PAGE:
#3 Unknown Dangers
Let’s face it, dogs can be very curious. Those who are food driven can pick up on the scent of tasty morsels dropped by strangers and want to give it a try. Others must investigate what dog has visited a particular tree or patch of grass and spend time sniffing. Grass grazers often graze on other plants and foliage as well. This could be unhealthy and toxic.
Dogs also each one another’s poop (YUCK!) and many are lovers of cat poop. A dog that consumes the poop of a dog with a compromised immune system could easily catch something.
#4 All Dogs are Not Friendly
Just because you have a fun loving dog doesn’t mean that other people do. A dog off leash that wanders over to make friends with another dog could be met with an angry bite. It is never a good idea to assume that just because a dog looks friendly it is. Having your dog on a leash gives you more control in case your dog gets scared, but.
#5 You Could Lose Your Dog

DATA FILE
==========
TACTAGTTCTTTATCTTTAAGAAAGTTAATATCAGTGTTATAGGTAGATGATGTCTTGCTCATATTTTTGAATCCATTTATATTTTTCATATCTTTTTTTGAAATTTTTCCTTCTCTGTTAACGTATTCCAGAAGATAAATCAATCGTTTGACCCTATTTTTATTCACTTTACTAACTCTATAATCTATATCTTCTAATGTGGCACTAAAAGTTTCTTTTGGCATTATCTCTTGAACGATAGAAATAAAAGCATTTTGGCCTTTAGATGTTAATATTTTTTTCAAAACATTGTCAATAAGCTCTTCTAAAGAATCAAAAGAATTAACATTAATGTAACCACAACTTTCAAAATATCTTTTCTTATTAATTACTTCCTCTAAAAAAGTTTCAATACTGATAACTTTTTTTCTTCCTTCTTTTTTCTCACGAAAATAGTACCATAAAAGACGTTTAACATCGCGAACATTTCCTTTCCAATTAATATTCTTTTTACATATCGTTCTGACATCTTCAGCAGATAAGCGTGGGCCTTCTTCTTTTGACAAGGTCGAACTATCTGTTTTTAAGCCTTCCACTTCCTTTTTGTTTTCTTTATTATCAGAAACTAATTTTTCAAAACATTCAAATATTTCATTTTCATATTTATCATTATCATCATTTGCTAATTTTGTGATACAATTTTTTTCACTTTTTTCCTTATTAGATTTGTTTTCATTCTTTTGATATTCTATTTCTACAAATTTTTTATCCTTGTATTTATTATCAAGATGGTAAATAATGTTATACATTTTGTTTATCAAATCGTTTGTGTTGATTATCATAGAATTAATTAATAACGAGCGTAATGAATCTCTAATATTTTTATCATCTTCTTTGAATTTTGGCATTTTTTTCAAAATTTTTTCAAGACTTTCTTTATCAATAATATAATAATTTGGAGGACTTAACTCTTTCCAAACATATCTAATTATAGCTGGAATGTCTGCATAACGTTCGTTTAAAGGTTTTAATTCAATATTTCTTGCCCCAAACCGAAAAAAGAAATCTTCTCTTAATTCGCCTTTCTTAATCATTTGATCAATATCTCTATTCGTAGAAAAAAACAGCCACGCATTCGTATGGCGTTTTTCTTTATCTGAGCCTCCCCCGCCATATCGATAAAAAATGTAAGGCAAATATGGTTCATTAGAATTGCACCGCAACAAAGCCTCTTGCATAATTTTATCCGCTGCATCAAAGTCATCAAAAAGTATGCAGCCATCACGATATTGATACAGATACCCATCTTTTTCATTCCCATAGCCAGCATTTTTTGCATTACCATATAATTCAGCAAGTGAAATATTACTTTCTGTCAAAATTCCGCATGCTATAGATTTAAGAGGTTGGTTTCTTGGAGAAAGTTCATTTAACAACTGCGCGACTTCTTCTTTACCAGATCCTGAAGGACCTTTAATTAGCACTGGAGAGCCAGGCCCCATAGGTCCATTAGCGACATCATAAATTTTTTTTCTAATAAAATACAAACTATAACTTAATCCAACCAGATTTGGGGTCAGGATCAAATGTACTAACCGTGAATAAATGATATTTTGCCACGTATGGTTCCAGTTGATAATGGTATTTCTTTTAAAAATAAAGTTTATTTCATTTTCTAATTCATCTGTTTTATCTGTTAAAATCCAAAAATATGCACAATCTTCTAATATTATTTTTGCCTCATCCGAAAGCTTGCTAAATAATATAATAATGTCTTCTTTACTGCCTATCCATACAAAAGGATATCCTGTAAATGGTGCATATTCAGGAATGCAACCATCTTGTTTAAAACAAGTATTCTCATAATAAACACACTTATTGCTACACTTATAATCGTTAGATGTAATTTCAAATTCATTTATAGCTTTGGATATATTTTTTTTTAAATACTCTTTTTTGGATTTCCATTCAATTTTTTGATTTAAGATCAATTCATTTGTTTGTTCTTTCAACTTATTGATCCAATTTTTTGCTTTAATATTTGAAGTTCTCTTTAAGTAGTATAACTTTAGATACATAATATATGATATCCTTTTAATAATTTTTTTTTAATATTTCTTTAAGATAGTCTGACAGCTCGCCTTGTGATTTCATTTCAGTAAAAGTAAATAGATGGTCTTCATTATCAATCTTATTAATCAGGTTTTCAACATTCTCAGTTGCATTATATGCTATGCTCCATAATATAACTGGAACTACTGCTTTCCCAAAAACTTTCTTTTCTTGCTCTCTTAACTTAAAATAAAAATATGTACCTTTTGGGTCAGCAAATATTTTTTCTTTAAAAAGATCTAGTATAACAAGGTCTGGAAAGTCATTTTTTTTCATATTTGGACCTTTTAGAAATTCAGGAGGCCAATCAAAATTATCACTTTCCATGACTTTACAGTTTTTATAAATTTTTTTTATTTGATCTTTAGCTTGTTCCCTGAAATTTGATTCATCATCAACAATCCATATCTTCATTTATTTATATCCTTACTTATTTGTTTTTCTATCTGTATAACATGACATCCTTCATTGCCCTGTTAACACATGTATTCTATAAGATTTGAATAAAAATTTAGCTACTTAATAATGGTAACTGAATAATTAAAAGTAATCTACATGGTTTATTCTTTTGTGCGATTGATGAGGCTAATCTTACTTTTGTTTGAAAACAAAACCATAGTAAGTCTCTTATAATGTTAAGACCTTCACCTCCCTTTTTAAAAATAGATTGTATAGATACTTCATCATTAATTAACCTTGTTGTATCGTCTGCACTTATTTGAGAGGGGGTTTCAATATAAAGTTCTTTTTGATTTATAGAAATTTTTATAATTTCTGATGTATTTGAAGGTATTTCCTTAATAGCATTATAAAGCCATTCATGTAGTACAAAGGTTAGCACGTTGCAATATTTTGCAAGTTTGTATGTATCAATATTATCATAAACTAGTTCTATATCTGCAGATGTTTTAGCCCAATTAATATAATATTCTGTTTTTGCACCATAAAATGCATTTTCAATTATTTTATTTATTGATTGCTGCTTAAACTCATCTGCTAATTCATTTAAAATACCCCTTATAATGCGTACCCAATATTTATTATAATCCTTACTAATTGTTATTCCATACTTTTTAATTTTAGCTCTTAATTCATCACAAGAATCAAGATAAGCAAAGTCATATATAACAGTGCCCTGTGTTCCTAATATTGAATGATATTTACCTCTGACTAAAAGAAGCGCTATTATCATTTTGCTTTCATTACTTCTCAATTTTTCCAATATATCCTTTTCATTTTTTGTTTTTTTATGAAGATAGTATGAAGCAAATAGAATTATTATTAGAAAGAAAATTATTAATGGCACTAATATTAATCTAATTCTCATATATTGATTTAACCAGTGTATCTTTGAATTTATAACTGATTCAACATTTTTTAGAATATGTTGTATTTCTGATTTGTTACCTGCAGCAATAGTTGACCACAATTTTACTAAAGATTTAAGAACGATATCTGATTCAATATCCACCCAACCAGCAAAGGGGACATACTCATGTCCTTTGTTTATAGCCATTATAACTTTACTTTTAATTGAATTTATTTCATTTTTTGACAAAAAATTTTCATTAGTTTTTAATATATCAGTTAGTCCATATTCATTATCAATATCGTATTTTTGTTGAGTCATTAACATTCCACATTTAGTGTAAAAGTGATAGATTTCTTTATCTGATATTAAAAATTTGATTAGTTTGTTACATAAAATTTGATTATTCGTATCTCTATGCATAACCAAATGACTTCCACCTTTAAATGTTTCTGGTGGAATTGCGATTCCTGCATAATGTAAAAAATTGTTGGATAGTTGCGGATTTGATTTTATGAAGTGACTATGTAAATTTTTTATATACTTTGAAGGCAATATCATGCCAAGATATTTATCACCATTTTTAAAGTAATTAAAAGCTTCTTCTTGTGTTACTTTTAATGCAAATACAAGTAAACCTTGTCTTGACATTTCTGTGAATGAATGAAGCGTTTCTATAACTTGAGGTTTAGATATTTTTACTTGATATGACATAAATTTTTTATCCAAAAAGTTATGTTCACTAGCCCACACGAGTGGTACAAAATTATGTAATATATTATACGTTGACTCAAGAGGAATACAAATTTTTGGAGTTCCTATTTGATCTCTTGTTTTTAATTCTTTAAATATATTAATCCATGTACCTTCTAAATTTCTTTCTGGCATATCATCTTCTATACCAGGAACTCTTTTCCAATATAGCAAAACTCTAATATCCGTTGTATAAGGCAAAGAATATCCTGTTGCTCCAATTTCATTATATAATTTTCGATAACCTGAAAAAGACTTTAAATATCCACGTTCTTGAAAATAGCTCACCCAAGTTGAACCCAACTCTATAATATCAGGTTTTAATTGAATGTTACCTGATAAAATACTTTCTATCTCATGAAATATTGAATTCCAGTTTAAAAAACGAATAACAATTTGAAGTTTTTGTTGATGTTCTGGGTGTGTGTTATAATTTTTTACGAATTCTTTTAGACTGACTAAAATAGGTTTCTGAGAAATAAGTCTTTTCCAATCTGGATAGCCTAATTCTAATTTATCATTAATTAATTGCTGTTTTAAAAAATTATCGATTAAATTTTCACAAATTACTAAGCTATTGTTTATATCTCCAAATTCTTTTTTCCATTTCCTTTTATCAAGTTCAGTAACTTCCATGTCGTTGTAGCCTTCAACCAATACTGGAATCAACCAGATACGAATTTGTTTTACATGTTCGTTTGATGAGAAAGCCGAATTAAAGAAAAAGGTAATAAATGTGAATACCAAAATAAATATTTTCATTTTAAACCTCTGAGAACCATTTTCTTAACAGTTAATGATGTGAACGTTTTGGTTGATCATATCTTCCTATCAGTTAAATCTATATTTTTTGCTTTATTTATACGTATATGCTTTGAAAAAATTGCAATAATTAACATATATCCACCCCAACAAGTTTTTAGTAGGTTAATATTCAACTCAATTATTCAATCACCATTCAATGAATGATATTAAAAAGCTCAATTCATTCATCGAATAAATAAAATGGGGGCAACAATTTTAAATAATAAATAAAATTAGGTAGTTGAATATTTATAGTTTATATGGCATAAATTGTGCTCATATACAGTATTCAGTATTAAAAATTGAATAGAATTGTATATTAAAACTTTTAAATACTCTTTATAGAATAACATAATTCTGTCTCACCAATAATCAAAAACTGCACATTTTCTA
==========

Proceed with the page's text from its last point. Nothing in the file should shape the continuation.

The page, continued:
When dogs are excited, angry or scared, many of them lose their natural self-preservation skills and will run into the street, fight another dog (even though this might be out of character) or completely disregard their owner’s commands. The commands “stop, sit, come, out and leave it,” often fall on deaf ears when their emotions run high. A dog running away is not the only way a dog owner could lose their dog. Injuries sustained from being hit by a car could result in the loss of the dog’s life. A dog running around could easily be either stolen or picked up and taken to a shelter. Dogs can travel great distances in a short period of time. If they are taken to a shelter outside of the area the owners think they are in, they could be adopted out or euthanized. Also, if a dog gets into a fight with another dog, it could lead to an investigation that could result in the dog being put down.